Google claims 'quantum supremacy'; others say hold on a qubit

Friday, 25 Oct, 2019

Companies such as Google, Intel, Microsoft, and IBM are all vying for quantum supremacy and it appears, for now at least, that Google has pulled ahead of the competition. The scientists claimed this process was hundreds of millions of times faster than any existing supercomputer.

In essence, by harnessing the power of sub-atomic particles that can be in multiple states at the same time, Google has been able to do something that would simply not otherwise be possible. While the achievement is called quantum supremacy, it doesn't mean that quantum computers are suddenly more capable than classical computers, since Google's quantum computer only beat the competition at a single, highly contrived problem. "We are able to achieve these enormous speeds only because of the quality of control we have over the qubits", he said. For instance, Google believes that Sycamore could very well result in lighter batteries for cars and airplanes, better medicines, and more efficient catalysts for producing fertilizer that don't emit insane amounts of carbon into the atmosphere.

A photo provided by Google shows, from left, Sundar Pichai, the chief executive, and a Google researcher with Google's quantum computer machine.

"For those of us working in science and technology, it's the "hello world" moment we've been waiting for - the most meaningful milestone to date in the quest to date to make quantum computing a reality", Pichai wrote in a blog. To problem is designing a quantum computer whose qubits don't fail due to decoherence caused by vibrations, temperature fluctuations, electromagnetic waves and other interactions with the outside environment, which ultimately destroys the exotic quantum properties of the computer.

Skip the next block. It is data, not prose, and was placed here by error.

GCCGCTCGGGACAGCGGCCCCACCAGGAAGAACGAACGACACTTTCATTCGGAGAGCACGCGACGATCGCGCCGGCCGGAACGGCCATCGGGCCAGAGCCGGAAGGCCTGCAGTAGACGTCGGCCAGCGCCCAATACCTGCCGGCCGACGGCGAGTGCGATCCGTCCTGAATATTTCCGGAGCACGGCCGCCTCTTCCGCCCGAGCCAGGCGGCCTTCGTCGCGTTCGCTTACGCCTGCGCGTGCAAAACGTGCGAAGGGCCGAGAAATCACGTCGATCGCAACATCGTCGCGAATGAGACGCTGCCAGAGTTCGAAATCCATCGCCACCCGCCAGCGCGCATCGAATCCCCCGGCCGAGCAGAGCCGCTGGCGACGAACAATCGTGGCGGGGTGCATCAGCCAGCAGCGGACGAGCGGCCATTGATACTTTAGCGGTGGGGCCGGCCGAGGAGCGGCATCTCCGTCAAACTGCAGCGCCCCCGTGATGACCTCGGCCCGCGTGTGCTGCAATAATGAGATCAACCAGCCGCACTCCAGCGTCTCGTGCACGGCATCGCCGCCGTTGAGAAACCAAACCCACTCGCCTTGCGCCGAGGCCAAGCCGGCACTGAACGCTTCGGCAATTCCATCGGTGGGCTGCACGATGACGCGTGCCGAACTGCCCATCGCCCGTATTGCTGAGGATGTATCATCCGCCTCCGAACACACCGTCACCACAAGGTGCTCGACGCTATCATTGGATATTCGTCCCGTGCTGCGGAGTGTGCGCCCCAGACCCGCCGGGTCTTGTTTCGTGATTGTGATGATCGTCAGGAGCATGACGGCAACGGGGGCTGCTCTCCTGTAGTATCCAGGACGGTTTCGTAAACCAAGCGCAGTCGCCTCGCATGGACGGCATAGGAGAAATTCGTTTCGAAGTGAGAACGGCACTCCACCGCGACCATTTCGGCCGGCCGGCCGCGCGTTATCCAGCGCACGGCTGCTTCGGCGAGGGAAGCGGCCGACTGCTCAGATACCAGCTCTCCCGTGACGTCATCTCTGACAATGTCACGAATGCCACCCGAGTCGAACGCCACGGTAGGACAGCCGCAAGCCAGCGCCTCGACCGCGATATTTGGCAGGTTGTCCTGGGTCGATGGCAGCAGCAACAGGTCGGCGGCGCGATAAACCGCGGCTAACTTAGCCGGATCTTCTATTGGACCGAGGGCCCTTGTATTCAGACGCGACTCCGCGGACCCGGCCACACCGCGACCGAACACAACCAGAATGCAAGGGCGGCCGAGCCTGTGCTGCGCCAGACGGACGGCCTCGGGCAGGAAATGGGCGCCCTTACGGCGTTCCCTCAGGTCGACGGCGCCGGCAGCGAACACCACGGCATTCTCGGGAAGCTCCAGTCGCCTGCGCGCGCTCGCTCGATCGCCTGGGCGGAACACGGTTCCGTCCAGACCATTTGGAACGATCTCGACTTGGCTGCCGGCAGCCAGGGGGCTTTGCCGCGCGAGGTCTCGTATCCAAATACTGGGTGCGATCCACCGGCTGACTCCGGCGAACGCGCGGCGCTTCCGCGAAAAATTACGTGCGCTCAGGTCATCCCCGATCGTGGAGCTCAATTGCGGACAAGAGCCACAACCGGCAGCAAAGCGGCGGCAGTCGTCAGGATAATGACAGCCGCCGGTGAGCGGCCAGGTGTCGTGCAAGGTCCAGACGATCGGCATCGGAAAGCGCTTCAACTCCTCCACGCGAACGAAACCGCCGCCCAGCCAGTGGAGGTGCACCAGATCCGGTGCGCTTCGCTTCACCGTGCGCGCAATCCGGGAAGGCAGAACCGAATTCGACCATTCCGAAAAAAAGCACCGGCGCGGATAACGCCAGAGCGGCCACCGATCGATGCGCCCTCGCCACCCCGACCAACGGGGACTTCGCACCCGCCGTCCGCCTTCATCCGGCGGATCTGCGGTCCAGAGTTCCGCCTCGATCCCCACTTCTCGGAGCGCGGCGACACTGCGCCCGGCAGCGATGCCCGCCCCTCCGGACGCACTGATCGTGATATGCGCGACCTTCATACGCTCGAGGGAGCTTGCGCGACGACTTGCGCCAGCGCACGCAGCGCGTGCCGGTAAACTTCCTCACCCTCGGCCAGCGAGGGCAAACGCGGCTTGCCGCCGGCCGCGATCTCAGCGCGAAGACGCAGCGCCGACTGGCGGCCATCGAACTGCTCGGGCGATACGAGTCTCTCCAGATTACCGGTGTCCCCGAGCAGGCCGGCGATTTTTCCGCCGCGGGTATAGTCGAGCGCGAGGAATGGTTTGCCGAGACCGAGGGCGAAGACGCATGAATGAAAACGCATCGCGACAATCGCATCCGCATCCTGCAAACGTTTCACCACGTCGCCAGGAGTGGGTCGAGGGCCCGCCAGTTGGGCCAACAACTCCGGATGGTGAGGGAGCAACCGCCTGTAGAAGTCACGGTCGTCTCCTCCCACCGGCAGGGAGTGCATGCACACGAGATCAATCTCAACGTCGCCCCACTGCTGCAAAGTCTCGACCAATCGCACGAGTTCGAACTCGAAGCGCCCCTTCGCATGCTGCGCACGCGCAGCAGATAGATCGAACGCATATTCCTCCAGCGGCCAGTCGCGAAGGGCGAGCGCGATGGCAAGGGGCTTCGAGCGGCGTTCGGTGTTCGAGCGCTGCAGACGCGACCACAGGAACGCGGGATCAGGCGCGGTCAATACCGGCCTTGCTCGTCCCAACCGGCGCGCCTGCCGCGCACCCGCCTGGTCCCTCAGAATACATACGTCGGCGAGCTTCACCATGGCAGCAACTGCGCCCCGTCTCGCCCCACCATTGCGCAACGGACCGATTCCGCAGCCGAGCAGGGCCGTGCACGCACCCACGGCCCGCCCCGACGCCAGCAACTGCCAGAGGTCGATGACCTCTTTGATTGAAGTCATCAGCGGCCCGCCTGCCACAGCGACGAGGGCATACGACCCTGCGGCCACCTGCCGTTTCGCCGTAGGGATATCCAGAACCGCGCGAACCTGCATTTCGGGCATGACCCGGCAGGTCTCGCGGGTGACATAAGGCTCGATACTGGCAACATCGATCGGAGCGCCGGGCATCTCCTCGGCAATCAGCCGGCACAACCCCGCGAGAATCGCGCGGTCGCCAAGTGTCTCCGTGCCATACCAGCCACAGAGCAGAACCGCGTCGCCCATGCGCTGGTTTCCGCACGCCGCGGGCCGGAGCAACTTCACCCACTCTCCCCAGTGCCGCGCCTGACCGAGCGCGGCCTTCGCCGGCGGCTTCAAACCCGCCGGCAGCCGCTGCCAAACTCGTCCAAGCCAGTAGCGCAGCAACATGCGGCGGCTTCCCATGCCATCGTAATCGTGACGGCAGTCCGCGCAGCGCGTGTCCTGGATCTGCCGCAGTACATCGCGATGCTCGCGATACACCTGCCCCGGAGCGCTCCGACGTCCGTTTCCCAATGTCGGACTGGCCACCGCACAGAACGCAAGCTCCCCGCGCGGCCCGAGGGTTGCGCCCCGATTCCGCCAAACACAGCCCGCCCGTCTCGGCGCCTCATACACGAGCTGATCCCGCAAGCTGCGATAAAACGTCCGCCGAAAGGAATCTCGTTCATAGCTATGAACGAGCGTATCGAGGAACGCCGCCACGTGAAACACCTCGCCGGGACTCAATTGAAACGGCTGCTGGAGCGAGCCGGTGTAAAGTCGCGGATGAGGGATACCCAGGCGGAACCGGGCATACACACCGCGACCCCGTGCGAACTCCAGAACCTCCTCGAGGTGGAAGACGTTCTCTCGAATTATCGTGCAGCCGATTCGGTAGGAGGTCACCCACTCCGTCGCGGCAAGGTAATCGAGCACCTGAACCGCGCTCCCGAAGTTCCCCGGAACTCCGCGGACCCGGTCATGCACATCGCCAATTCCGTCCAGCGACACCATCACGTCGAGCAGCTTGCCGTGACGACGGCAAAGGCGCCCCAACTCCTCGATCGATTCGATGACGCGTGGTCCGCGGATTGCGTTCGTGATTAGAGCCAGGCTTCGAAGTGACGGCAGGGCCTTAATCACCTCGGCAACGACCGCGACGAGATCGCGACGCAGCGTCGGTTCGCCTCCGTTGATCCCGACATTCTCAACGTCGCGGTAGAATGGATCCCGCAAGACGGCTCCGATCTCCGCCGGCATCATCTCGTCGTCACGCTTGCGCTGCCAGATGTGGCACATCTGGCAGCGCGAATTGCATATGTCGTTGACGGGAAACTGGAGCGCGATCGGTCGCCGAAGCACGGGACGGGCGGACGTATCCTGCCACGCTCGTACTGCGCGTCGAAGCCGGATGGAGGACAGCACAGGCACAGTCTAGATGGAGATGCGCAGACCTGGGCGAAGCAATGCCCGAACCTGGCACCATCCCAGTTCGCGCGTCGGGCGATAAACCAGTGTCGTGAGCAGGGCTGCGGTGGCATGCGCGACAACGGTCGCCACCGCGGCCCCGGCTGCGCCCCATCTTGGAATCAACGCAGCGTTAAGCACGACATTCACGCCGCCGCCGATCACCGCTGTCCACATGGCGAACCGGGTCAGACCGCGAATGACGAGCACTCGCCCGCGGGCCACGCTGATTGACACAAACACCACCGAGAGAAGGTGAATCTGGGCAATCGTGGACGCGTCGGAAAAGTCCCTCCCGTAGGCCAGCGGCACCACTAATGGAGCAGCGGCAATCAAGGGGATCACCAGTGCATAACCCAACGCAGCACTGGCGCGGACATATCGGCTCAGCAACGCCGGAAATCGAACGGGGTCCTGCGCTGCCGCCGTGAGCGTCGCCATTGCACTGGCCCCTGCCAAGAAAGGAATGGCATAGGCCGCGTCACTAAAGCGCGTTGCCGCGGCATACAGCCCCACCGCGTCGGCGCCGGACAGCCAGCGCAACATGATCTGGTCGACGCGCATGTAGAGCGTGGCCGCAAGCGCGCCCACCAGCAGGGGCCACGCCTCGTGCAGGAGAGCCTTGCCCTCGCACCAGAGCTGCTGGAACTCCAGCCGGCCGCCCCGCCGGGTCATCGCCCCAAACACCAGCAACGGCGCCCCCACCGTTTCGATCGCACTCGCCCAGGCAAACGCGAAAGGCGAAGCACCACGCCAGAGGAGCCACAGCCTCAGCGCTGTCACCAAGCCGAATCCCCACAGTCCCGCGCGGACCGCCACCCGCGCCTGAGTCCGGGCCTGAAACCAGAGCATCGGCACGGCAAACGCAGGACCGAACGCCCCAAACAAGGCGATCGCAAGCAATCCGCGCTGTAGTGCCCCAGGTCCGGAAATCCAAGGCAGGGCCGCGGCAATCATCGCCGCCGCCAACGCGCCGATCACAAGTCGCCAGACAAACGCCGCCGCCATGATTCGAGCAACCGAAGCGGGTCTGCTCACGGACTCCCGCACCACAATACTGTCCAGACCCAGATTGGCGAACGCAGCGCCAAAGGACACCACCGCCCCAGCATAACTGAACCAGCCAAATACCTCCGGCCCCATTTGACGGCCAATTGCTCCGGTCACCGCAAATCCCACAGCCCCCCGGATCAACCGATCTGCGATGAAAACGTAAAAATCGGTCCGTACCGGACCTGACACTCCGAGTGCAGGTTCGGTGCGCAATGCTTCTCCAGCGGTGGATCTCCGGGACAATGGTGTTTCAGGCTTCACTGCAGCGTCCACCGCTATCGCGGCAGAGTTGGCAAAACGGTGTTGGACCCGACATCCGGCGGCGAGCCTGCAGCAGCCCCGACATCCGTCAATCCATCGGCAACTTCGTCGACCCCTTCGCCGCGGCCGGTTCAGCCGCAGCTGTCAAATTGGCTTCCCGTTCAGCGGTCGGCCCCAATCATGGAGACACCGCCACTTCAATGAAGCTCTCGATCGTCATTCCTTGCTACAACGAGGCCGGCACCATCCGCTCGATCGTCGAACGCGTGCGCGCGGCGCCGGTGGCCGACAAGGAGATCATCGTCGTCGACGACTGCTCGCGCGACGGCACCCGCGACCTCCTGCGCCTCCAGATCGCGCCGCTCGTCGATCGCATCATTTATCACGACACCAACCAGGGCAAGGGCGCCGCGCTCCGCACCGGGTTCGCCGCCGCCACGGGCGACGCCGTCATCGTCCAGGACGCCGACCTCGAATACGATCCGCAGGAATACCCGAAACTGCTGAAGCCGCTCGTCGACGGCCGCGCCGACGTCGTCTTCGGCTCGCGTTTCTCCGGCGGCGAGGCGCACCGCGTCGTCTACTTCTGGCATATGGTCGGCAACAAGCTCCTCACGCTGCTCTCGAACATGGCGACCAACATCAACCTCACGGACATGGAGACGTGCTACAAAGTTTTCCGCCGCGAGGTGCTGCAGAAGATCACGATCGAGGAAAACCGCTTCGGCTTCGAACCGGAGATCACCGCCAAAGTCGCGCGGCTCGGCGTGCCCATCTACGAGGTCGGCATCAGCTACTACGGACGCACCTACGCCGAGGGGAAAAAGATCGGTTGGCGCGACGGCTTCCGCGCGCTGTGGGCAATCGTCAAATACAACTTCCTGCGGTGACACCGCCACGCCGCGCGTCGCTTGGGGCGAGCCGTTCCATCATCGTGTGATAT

There is quite a bit of technobabble to trudge through, but the gist of the argument is that Google's experiment proves its Sycamore hardware is leaps and bounds better than anything else, based on a random number checking algorithm it ran. IBM also mentioned that it can be further reduced. They also unveiled the first commercial quantum computer back at CES this year, so they couldn't take Google's claim of quantum supremacy at face value. The only sure thing is that the quantum computer wars are only starting to heat up. Quantum computing could be useful in understanding complex areas of chemistry, engineering and physics.

"Quantum computing is still in its infancy, but this transformative achievement rockets us forward", said Eugene Tu, center director at NASA's Ames Research Center in California's Silicon Valley.

Word that a Google-led team of researchers had achieved "quantum supremacy" with a new type of computer chip leaked out weeks ago, but today's publication of the team's study in the journal Nature gave outsiders their first good look at what was done.

One of the major stumbling blocks for the development of quantum computers has been demonstrating they can beat classical computers.

"It shows that quantum computing is here for real and a significant player on the computing landscape", said Joseph Emerson, a faculty member at the University of Waterloo's Institute for Quantum Computing.

Considering IBM's claims, maybe it's a bit too early to open the champagne.

"Although an accurate demonstration of "supremacy" obviously increases the odds of "utility", the big challenge now remains that of building a quantum computer at scale". In the end, though, IBM is not disparaging of quantum computing, it just takes issue with Google's assertion that Sycamore is the first example of a quantum computer doing something a classical computer is unable to do.